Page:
Auto repair shop loans can also help shop owners overcome the unique challenges of their field, including:

  • Parts shortages: Parts shortages are a persistent problem across the entire auto repair industry, leading to longer repair times and greater costs for customers. Auto repair shop loans can provide the working capital you need to navigate parts shortages without putting further strain on your cash flow, such as developing partnerships with local salvage yards, covering increasing part costs, or strengthening relationships with suppliers.
  • Competition: Competition with larger shops and dealerships is the most commonly reported long-term challenge for shops with 1-3 bays. Auto repair shop business loans can help you meet this challenge by providing the funding you need to advertise your shop and reach new customers, purchase new tools and technology to service newer vehicles such as HEVs or BEVs, or develop partnerships with other local businesses such as salvage yards or dealerships.
  • Older vehicles: Newer vehicles are more reliable and require less service. However, many drivers are opting to keep their existing cars on the road for longer—the average age of vehicles on the road grew by more than 20% since 2002, from 9.6 years to 11.9 years. Auto repair shops are seeing a higher number of older vehicles come through their service doors, but it can be hard to find parts for these vehicles if they have been discontinued by the original manufacturer. Using auto repair shop loans to strengthen relationships with parts suppliers and salvage yards or hire technicians who are familiar with older model vehicles can help you provide the service your customers need with less disruption.
  • Cost of equipment and tools: Safety equipment such as gloves, jumpsuits, steel-toe boots, goggles, and welding masks, as well as repair equipment like tools, diagnostic equipment, drills, lifts, creepers, jacks, and air compressors are expensive but necessary to run a successful auto repair shop. Auto repair shop business loans can be used to purchase this equipment without placing additional strain on your shop’s day-to-day cash flow.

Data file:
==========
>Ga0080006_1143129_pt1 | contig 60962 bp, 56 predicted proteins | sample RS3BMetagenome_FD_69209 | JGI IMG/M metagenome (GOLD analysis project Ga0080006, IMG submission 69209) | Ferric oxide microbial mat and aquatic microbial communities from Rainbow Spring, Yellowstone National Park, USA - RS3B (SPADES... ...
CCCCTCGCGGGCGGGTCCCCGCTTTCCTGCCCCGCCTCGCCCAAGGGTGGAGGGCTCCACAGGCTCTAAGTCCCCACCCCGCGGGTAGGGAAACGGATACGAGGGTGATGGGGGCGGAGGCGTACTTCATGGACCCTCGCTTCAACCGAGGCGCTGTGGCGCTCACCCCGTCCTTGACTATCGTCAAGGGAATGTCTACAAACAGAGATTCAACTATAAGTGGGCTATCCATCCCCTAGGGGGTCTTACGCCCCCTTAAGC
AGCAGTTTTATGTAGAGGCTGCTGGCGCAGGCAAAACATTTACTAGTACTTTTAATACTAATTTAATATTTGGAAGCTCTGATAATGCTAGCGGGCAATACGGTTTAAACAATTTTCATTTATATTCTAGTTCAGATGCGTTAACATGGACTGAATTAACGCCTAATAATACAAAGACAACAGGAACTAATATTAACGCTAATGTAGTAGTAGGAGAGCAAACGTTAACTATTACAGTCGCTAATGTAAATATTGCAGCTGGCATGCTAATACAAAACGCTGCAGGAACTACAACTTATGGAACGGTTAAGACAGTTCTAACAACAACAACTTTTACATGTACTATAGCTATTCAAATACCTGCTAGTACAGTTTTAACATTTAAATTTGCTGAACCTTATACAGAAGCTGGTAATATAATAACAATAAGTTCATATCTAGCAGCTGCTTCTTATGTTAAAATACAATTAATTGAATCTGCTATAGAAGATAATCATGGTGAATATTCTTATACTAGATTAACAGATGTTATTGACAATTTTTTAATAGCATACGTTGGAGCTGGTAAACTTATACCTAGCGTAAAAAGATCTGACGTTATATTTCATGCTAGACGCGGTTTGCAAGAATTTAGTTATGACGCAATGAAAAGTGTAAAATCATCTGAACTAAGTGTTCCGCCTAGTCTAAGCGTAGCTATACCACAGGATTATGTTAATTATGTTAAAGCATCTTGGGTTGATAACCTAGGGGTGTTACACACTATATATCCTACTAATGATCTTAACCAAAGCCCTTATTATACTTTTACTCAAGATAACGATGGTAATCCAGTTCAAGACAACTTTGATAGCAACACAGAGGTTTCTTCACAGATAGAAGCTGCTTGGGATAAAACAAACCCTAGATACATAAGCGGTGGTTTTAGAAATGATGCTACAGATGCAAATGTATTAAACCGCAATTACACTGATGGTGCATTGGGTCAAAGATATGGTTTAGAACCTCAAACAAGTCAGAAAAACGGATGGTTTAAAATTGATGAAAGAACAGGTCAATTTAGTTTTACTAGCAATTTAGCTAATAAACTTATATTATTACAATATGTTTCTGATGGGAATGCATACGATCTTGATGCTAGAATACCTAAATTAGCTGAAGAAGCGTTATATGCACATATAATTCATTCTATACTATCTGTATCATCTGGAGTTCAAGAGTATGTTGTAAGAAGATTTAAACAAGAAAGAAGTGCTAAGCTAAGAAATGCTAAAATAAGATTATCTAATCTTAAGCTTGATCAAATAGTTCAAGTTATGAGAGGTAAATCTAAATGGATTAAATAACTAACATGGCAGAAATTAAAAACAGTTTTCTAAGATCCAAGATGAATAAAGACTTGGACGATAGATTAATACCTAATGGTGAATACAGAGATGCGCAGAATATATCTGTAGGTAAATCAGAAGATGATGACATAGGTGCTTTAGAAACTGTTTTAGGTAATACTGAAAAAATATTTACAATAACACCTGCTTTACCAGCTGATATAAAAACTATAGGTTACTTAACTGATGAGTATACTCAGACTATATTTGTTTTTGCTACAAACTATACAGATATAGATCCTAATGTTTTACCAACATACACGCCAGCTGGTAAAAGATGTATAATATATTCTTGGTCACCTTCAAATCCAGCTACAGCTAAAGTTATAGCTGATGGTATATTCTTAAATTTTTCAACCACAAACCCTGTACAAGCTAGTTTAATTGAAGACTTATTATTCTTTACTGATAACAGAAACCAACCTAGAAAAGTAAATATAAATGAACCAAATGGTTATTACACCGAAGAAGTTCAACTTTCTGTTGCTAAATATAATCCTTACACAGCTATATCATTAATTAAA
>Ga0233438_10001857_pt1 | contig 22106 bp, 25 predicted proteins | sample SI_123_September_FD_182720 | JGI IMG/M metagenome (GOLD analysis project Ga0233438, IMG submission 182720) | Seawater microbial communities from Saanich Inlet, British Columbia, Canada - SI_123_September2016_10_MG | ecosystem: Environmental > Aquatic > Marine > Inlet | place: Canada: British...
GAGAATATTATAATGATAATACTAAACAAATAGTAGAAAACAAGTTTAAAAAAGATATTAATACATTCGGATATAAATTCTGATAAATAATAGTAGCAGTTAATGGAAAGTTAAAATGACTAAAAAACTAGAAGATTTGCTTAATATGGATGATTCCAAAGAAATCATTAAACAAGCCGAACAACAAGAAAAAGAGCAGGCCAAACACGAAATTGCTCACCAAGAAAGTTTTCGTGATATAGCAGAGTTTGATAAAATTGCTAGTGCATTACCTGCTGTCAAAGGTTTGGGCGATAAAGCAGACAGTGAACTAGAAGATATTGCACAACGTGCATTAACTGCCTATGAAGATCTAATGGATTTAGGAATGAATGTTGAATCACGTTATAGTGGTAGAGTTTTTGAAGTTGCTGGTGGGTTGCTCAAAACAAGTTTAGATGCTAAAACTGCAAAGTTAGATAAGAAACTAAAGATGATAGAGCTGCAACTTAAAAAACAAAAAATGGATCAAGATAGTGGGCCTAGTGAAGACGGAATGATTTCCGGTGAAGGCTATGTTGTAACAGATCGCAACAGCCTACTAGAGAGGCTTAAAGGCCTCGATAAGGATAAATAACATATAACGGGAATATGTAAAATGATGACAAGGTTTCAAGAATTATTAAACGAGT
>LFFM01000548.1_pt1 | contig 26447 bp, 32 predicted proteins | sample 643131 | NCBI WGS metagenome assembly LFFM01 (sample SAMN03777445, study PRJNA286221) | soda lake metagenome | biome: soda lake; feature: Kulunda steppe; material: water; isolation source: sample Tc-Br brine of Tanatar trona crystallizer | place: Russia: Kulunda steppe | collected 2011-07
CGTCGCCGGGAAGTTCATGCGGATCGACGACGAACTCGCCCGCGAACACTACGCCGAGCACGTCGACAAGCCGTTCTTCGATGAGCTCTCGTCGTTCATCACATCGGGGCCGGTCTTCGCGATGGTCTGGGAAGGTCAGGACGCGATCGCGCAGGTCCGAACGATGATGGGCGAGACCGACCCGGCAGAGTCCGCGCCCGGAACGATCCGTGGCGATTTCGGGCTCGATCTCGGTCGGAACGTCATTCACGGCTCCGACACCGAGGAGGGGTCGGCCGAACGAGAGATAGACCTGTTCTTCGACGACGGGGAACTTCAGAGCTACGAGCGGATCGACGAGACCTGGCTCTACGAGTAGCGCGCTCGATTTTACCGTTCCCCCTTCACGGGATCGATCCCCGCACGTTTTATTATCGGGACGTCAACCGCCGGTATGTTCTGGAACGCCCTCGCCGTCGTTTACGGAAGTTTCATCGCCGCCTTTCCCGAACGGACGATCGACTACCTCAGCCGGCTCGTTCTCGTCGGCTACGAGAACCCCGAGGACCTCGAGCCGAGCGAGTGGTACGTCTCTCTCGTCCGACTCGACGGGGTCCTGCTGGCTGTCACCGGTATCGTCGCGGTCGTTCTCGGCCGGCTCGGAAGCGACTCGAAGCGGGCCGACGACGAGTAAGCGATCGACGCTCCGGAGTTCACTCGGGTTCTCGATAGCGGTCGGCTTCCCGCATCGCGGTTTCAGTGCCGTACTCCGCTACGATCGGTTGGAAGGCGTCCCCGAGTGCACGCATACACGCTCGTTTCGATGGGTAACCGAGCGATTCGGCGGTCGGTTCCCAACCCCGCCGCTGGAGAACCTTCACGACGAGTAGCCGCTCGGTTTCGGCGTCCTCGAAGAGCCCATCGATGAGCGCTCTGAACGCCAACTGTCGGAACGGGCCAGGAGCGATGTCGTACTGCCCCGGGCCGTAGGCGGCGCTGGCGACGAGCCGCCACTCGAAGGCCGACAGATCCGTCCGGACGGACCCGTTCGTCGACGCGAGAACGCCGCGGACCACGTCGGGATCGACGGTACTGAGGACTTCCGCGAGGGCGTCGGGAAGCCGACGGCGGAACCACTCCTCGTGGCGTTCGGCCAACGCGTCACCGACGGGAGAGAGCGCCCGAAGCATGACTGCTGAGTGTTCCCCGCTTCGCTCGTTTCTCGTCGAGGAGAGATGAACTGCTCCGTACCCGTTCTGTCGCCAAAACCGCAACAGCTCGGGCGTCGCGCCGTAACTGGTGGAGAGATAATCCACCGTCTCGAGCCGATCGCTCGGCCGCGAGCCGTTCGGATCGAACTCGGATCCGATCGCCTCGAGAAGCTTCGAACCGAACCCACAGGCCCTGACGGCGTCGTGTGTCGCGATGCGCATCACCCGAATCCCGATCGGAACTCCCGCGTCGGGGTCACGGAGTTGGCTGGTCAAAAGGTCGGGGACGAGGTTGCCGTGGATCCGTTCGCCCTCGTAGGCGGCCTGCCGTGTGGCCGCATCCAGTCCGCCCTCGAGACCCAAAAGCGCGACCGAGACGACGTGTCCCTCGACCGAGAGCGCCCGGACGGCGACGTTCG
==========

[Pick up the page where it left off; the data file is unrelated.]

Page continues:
• Cost of inventory: Engine parts, nuts and bolts, fluids, batteries, and other parts all require an outlay of working capital to purchase and keep on hand to reduce service times and improve service. Use auto repair shop loans to purchase inventory in advance so you can provide the best possible service to your customers.
  • Payment delays: Auto repair shops who work with insurance companies or corporate clients often wait 30-60 days for these clients to pay their invoices. This can create cash flow challenges, especially as shops contend with parts shortages and other issues. Auto repair shop loans such as invoice factoring can be used to bridge cash flow gaps and allow you to offer early payment discounts with negotiable terms.
  • Leasing: Vehicle leasing in the USA has quadrupled between 2009 and 2016, putting auto repair shops in a difficult position as drivers opt to take leased vehicles to dealerships for repair and maintenance. Auto repair shop loans can provide the funding you need to develop new programs to attract clients, or create partnerships with leasing companies or dealerships to handle overflow repairs.
  • BEVs: Based on average recommended service intervals, BEVs may require approximately 30% fewer maintenance visits, with lower levels of maintenance needed for each service appointment. With less need for service, auto repair shops will need to find ways to reach new customers, such as offering different services or remote or at-home maintenance. Auto repair shop loans can help you implement these strategies, as well as invest in technology and training to service BEVs.
  • Telematics: Newer vehicles feature increasingly more telematic features, advanced driver assistance systems, and connectivity options that require different skills to repair. Investing in the tools, systems, and training needed to service vehicles with these features can create a significant strain on your cash flow. Auto repair shop funding can be used to pay for training and new certifications to keep your shop on the cutting edge.
  • OEM control of service: The increasing complexity of new vehicles requires more sophisticated technology and training. The integration of hardware and software needed to service newer vehicles, such as diagnostic tools and training or certifications, can be costly for non-OEM providers like independent repair shops. Auto repair shop loans can provide the funds you need to invest in OEM-certified technology and training so you can work in conjunction with OEMs.